NAIROBI, Kenya -- The mass shooting at a Colorado Springs Planned Parenthood has been widely condemned in the United States as a horrific act of domestic terrorism or, at minimum, the depraved action of a mentally ill loner.
In other parts of the world, though, it's likely to be seen as something quite different: another expression of Americans' widespread, hardline opposition to legal abortion.
Of course, Americans, broadly speaking, do not oppose abortion rights. But the false perception of the U.S. stance on abortion abroad is the result of the way the abortion debate is covered by both the U.S. and international media. The coverage almost universally focuses on the actions of abortion opponents, whether it's the Republican efforts in statehouses, Congress or the courts to ban the procedure; presidential candidates threatening on the debate stage to defund Planned Parenthood; or the occasional violence against abortion providers.
International news outlets rarely report on polls showing that most Americans believe abortion should be legal in some or most circumstances, or that abortion is actually legal in the U.S. up until the fetus would be viable outside the womb.
The gap between the global view of U.S. attitudes toward abortion, and the actual contours of the debate at home, have real-world consequences. In Kenya, for instance, the effect was on visible display during a recent trip to the region.
Kenyan political leaders are so convinced that the U.S. harbors deep animosity toward abortion, that the country revoked its official guidelines on the safe provision of abortions and implemented draconian policies so as not to offend what it perceives to be U.S. sensibilities against abortion.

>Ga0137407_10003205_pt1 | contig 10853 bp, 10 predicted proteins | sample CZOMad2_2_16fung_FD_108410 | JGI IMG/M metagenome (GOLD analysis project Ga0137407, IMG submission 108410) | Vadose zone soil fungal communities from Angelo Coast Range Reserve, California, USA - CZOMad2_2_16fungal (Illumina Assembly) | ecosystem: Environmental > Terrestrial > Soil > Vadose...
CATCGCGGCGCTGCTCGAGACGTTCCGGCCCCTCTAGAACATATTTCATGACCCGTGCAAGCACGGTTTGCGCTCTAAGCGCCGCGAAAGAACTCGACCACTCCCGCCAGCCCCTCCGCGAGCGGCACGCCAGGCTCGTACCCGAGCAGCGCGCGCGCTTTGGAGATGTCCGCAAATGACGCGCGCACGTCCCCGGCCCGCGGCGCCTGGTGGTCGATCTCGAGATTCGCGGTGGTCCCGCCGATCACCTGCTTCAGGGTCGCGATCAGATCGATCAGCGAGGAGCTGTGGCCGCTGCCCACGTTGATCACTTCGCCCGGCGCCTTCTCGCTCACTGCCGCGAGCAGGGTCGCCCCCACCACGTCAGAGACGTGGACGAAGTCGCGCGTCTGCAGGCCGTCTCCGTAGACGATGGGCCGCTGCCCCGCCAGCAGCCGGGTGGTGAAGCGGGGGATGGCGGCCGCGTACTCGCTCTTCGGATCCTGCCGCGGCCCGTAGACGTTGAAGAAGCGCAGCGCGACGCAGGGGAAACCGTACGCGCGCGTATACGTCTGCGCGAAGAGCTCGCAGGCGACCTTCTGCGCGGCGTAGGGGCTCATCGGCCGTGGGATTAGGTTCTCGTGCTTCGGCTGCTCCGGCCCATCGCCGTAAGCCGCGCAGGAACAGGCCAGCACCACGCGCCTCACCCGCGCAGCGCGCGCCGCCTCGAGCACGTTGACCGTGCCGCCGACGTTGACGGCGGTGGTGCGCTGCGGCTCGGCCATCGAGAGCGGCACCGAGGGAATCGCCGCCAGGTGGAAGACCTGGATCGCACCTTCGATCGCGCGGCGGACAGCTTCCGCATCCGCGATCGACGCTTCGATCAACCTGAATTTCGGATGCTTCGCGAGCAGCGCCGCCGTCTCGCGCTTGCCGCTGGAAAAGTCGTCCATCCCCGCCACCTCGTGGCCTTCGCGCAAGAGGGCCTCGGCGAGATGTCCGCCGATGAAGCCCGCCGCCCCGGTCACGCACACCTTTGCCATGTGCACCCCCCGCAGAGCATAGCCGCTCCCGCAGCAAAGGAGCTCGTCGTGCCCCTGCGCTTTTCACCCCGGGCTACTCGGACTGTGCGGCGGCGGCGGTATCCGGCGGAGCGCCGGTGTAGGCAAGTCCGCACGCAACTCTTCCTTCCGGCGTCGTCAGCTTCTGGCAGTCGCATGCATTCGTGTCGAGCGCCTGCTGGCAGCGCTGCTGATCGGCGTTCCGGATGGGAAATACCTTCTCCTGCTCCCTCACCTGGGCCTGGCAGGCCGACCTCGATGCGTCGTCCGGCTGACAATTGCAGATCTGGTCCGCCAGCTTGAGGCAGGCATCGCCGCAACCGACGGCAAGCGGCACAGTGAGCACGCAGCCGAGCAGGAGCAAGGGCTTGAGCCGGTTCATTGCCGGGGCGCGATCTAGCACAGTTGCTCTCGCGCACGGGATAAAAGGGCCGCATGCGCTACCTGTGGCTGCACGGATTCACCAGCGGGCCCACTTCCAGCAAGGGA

Kenyans have this perception partly as a result of the Helms amendment. Named for Jesse Helms, an overtly racist senator from North Carolina (now deceased) who sponsored the measure, the Helms amendment has been around since the 1970s and prohibits foreign aid money from being used to pay for abortions under any circumstance.
"You only hear the negative stuff, which sends a clear sign to others that we shouldn't be doing this," Faustina Fynn-Nyame, the country director for the reproductive health charity Marie Stopes Kenya, told The Huffington Post. "You'll hear it on the BBC World Service a lot. You'll hear it on Kenyan news, the overseas coverage."
Fynn-Nyame's perception was reflected in most of the conversations HuffPost had with people in Kenya, who assumed that abortion is flat-out illegal in the U.S., and that the American people want it that way. In reality, Americans favor abortion rights by a roughly 15 to 20-point margin, depending on the survey, with consistent majorities backing it. Majorities also support funding for Planned Parenthood, which polls as one of the most popular institutions in the U.S.
The message that comes across is the opposite, however, according to Fynn-Nyame. "It's presented that the whole of America is completely anti-abortion, because the people who speak the loudest, everybody hears them more," she said. "It's presented that most Americans don't have access to safe abortion and that they don't want [expanded abortion access] happening in this country. Look at how they're going after Planned Parenthood, a lot of the publicity around that."
Funding from anti-abortion groups in the U.S. then amplifies the message. "The Catholic anti-abortion groups in Africa, they're getting money from anti-choice people in the US," Fynn-Nyame said.
"I've got to say, as much as I love America and so forth, this is one thing you don't need to export in Africa, this ugliness," she added. "Keep it in your own country. We don't want it in Africa. We've got bigger issues to fight."
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